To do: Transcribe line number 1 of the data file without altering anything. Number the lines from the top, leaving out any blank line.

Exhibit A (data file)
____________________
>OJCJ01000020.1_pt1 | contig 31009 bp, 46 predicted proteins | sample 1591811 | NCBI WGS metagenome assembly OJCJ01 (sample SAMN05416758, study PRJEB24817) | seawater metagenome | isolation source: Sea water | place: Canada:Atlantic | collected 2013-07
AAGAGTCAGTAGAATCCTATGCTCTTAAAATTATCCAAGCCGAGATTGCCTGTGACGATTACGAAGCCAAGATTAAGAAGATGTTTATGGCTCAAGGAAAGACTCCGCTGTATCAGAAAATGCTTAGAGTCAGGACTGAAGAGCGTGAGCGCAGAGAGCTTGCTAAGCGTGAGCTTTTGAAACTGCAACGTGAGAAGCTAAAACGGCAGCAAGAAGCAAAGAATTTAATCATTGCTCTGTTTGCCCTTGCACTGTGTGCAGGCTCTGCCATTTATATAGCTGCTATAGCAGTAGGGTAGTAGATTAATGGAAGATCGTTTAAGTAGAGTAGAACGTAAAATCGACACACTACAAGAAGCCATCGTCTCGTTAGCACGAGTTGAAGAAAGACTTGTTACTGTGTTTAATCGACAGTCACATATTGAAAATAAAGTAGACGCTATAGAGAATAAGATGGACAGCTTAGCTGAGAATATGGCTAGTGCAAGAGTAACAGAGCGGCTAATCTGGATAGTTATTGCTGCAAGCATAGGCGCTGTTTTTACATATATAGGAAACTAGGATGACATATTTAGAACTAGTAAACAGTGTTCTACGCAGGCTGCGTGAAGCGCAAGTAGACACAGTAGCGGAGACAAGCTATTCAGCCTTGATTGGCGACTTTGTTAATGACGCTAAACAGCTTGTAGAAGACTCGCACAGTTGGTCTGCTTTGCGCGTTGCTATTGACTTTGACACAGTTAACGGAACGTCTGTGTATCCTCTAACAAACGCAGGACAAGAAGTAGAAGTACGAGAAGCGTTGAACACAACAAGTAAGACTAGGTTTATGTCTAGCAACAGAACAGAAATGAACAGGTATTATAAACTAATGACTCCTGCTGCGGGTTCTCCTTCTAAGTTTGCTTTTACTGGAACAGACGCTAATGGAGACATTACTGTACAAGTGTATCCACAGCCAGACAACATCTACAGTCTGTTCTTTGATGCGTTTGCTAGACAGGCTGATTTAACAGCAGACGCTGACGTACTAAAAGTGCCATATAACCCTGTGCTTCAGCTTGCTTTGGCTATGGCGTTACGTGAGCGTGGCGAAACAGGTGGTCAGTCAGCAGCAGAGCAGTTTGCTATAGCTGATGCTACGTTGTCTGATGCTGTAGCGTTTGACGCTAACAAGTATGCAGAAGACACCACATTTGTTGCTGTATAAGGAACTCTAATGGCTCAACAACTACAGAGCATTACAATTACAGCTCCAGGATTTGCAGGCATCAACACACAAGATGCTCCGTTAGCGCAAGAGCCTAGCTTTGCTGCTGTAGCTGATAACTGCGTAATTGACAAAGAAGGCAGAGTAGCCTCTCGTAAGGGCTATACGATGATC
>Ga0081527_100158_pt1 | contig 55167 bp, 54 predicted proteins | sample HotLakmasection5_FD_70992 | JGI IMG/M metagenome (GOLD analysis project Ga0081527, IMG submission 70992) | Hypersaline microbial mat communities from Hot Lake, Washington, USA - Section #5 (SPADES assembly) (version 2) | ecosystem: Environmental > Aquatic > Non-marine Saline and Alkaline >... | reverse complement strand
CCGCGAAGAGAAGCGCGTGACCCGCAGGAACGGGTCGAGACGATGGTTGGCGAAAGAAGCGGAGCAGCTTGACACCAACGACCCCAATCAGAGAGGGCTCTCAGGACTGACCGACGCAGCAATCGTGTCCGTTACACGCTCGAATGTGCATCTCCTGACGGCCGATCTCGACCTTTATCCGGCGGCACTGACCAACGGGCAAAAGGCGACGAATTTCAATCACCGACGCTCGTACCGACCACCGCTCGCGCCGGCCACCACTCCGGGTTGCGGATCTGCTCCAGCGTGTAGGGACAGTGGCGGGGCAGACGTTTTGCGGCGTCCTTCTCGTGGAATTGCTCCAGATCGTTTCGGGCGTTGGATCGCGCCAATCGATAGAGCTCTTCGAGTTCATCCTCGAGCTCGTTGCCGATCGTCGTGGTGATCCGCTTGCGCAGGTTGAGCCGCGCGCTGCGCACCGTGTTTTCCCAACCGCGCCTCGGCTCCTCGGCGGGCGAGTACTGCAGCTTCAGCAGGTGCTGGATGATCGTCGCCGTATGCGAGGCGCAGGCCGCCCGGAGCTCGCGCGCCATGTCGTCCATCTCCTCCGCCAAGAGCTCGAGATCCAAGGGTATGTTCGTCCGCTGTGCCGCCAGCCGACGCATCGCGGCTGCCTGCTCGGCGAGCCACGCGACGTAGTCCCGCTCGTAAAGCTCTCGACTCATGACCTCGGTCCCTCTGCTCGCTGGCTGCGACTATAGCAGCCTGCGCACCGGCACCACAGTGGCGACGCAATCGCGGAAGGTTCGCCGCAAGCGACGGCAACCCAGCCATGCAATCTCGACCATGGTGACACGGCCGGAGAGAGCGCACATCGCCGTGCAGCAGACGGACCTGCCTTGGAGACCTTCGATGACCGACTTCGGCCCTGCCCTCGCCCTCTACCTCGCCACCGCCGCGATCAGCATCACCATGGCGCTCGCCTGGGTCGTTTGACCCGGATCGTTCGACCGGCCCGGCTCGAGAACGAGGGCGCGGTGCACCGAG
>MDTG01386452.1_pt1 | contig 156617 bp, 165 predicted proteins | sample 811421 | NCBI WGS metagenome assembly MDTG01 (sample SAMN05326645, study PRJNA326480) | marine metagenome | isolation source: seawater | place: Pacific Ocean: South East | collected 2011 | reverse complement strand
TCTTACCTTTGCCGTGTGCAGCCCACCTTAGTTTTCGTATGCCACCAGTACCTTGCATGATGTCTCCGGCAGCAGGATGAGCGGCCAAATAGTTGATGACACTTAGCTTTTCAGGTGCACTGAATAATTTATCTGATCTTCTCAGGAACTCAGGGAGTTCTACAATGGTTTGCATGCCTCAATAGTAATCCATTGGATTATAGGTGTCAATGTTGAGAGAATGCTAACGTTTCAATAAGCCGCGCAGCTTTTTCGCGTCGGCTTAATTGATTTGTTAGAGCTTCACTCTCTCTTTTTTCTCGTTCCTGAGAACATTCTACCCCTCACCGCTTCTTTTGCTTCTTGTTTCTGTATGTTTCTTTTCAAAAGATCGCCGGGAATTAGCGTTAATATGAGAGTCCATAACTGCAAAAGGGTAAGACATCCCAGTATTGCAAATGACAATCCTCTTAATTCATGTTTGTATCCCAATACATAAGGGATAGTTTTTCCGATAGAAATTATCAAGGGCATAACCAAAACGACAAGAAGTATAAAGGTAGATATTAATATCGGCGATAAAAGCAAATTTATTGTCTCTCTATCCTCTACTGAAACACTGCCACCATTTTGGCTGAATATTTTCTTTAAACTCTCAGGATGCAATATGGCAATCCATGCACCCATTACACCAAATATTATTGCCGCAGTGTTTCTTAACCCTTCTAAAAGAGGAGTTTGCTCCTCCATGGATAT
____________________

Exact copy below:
>OJCJ01000020.1_pt1 | contig 31009 bp, 46 predicted proteins | sample 1591811 | NCBI WGS metagenome assembly OJCJ01 (sample SAMN05416758, study PRJEB24817) | seawater metagenome | isolation source: Sea water | place: Canada:Atlantic | collected 2013-07